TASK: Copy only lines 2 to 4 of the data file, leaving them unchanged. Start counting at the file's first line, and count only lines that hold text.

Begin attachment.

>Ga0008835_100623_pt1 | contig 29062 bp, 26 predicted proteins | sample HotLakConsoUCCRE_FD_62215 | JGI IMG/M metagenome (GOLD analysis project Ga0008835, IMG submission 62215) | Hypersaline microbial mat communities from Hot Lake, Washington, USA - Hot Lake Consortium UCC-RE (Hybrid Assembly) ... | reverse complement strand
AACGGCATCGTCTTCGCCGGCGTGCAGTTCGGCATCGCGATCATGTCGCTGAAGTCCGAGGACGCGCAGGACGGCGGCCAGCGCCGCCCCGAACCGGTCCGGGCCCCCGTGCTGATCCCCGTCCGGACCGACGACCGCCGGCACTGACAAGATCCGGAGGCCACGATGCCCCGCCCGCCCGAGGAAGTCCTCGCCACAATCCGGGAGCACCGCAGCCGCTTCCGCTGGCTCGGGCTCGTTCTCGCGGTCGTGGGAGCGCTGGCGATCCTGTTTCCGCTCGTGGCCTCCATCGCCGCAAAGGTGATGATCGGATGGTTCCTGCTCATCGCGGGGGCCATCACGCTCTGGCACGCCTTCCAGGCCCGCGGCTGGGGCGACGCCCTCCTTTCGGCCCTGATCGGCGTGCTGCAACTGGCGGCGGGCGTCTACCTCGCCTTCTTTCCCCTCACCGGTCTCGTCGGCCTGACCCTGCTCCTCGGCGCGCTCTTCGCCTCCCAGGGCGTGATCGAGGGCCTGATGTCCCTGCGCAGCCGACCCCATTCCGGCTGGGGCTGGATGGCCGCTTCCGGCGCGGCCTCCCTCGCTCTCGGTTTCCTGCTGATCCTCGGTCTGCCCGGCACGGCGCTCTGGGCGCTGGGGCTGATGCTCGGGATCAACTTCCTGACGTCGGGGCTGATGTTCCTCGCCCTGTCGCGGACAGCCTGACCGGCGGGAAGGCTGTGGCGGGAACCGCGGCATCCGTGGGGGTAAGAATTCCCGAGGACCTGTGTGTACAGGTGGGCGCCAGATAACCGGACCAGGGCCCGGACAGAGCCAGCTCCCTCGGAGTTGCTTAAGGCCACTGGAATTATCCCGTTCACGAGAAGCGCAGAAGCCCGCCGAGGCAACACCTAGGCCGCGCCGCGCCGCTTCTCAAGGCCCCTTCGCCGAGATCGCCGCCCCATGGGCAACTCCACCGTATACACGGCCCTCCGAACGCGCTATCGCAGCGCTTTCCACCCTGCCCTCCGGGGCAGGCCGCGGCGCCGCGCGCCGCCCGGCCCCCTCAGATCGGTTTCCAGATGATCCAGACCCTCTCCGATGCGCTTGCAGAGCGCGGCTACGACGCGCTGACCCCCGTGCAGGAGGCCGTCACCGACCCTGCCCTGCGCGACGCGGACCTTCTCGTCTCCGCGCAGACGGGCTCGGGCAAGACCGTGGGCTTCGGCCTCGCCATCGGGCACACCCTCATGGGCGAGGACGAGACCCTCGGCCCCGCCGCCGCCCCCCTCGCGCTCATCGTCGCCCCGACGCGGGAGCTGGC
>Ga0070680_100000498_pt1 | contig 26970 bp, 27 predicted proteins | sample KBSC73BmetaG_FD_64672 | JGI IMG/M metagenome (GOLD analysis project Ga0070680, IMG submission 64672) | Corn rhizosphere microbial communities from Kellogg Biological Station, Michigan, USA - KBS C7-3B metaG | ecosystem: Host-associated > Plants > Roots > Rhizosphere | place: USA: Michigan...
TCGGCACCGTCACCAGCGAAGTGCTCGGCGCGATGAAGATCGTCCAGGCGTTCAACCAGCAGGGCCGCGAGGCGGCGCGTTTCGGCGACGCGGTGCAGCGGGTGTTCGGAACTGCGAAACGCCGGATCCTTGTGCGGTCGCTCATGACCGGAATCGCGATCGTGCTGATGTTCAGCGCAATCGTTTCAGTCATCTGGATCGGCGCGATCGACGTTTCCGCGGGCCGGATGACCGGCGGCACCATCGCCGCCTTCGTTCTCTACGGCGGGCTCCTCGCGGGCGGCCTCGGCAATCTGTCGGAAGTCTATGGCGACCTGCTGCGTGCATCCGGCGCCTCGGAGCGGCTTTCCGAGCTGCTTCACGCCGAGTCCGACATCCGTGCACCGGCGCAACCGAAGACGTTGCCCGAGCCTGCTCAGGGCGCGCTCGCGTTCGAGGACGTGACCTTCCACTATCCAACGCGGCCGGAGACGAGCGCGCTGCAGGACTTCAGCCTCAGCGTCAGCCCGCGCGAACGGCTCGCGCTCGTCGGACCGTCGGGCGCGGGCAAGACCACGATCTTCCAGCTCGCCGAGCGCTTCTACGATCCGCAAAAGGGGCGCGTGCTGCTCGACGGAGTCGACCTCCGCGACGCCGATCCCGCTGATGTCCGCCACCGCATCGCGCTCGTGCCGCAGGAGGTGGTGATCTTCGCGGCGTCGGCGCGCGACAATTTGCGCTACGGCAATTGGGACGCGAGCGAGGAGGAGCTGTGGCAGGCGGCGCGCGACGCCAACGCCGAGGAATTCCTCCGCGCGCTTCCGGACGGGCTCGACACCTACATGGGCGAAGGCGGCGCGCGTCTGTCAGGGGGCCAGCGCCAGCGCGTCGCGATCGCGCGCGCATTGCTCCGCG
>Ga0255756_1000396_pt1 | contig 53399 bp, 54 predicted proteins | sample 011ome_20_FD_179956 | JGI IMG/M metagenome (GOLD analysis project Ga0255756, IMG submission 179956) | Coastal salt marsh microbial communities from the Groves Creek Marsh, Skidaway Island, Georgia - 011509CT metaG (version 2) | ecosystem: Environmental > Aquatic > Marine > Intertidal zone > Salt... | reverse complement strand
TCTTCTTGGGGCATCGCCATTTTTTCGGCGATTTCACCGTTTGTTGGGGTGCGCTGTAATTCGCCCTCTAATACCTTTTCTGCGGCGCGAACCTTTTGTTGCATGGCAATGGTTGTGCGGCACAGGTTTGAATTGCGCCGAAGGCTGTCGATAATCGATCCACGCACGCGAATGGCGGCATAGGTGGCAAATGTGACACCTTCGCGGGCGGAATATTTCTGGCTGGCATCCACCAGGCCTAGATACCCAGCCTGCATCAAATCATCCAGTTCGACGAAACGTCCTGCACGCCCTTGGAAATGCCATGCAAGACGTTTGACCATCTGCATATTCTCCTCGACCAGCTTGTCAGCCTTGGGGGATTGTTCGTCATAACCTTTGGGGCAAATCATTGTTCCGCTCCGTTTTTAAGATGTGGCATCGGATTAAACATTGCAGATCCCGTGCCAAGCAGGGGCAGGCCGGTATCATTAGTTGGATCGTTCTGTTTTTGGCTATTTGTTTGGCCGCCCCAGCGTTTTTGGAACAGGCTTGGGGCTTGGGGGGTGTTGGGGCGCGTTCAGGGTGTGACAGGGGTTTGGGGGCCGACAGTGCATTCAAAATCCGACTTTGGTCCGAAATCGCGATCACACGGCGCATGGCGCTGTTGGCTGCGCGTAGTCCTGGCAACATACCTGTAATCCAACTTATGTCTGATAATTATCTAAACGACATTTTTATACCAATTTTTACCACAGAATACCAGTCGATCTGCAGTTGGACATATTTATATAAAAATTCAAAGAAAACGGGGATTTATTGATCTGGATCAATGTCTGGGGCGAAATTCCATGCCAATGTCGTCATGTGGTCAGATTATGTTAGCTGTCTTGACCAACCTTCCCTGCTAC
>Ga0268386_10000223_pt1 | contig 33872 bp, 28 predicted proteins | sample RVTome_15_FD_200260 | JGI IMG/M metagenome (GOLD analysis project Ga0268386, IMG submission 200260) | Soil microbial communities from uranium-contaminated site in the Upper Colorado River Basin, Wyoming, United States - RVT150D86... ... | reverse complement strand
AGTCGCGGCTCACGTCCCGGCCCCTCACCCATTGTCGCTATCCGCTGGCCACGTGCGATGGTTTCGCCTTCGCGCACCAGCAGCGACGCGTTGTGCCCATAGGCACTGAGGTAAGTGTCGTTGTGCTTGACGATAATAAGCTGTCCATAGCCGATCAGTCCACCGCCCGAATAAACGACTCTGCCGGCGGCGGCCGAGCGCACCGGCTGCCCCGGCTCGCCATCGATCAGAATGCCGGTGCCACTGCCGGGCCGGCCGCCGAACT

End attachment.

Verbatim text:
AACGGCATCGTCTTCGCCGGCGTGCAGTTCGGCATCGCGATCATGTCGCTGAAGTCCGAGGACGCGCAGGACGGCGGCCAGCGCCGCCCCGAACCGGTCCGGGCCCCCGTGCTGATCCCCGTCCGGACCGACGACCGCCGGCACTGACAAGATCCGGAGGCCACGATGCCCCGCCCGCCCGAGGAAGTCCTCGCCACAATCCGGGAGCACCGCAGCCGCTTCCGCTGGCTCGGGCTCGTTCTCGCGGTCGTGGGAGCGCTGGCGATCCTGTTTCCGCTCGTGGCCTCCATCGCCGCAAAGGTGATGATCGGATGGTTCCTGCTCATCGCGGGGGCCATCACGCTCTGGCACGCCTTCCAGGCCCGCGGCTGGGGCGACGCCCTCCTTTCGGCCCTGATCGGCGTGCTGCAACTGGCGGCGGGCGTCTACCTCGCCTTCTTTCCCCTCACCGGTCTCGTCGGCCTGACCCTGCTCCTCGGCGCGCTCTTCGCCTCCCAGGGCGTGATCGAGGGCCTGATGTCCCTGCGCAGCCGACCCCATTCCGGCTGGGGCTGGATGGCCGCTTCCGGCGCGGCCTCCCTCGCTCTCGGTTTCCTGCTGATCCTCGGTCTGCCCGGCACGGCGCTCTGGGCGCTGGGGCTGATGCTCGGGATCAACTTCCTGACGTCGGGGCTGATGTTCCTCGCCCTGTCGCGGACAGCCTGACCGGCGGGAAGGCTGTGGCGGGAACCGCGGCATCCGTGGGGGTAAGAATTCCCGAGGACCTGTGTGTACAGGTGGGCGCCAGATAACCGGACCAGGGCCCGGACAGAGCCAGCTCCCTCGGAGTTGCTTAAGGCCACTGGAATTATCCCGTTCACGAGAAGCGCAGAAGCCCGCCGAGGCAACACCTAGGCCGCGCCGCGCCGCTTCTCAAGGCCCCTTCGCCGAGATCGCCGCCCCATGGGCAACTCCACCGTATACACGGCCCTCCGAACGCGCTATCGCAGCGCTTTCCACCCTGCCCTCCGGGGCAGGCCGCGGCGCCGCGCGCCGCCCGGCCCCCTCAGATCGGTTTCCAGATGATCCAGACCCTCTCCGATGCGCTTGCAGAGCGCGGCTACGACGCGCTGACCCCCGTGCAGGAGGCCGTCACCGACCCTGCCCTGCGCGACGCGGACCTTCTCGTCTCCGCGCAGACGGGCTCGGGCAAGACCGTGGGCTTCGGCCTCGCCATCGGGCACACCCTCATGGGCGAGGACGAGACCCTCGGCCCCGCCGCCGCCCCCCTCGCGCTCATCGTCGCCCCGACGCGGGAGCTGGC
>Ga0070680_100000498_pt1 | contig 26970 bp, 27 predicted proteins | sample KBSC73BmetaG_FD_64672 | JGI IMG/M metagenome (GOLD analysis project Ga0070680, IMG submission 64672) | Corn rhizosphere microbial communities from Kellogg Biological Station, Michigan, USA - KBS C7-3B metaG | ecosystem: Host-associated > Plants > Roots > Rhizosphere | place: USA: Michigan...
TCGGCACCGTCACCAGCGAAGTGCTCGGCGCGATGAAGATCGTCCAGGCGTTCAACCAGCAGGGCCGCGAGGCGGCGCGTTTCGGCGACGCGGTGCAGCGGGTGTTCGGAACTGCGAAACGCCGGATCCTTGTGCGGTCGCTCATGACCGGAATCGCGATCGTGCTGATGTTCAGCGCAATCGTTTCAGTCATCTGGATCGGCGCGATCGACGTTTCCGCGGGCCGGATGACCGGCGGCACCATCGCCGCCTTCGTTCTCTACGGCGGGCTCCTCGCGGGCGGCCTCGGCAATCTGTCGGAAGTCTATGGCGACCTGCTGCGTGCATCCGGCGCCTCGGAGCGGCTTTCCGAGCTGCTTCACGCCGAGTCCGACATCCGTGCACCGGCGCAACCGAAGACGTTGCCCGAGCCTGCTCAGGGCGCGCTCGCGTTCGAGGACGTGACCTTCCACTATCCAACGCGGCCGGAGACGAGCGCGCTGCAGGACTTCAGCCTCAGCGTCAGCCCGCGCGAACGGCTCGCGCTCGTCGGACCGTCGGGCGCGGGCAAGACCACGATCTTCCAGCTCGCCGAGCGCTTCTACGATCCGCAAAAGGGGCGCGTGCTGCTCGACGGAGTCGACCTCCGCGACGCCGATCCCGCTGATGTCCGCCACCGCATCGCGCTCGTGCCGCAGGAGGTGGTGATCTTCGCGGCGTCGGCGCGCGACAATTTGCGCTACGGCAATTGGGACGCGAGCGAGGAGGAGCTGTGGCAGGCGGCGCGCGACGCCAACGCCGAGGAATTCCTCCGCGCGCTTCCGGACGGGCTCGACACCTACATGGGCGAAGGCGGCGCGCGTCTGTCAGGGGGCCAGCGCCAGCGCGTCGCGATCGCGCGCGCATTGCTCCGCG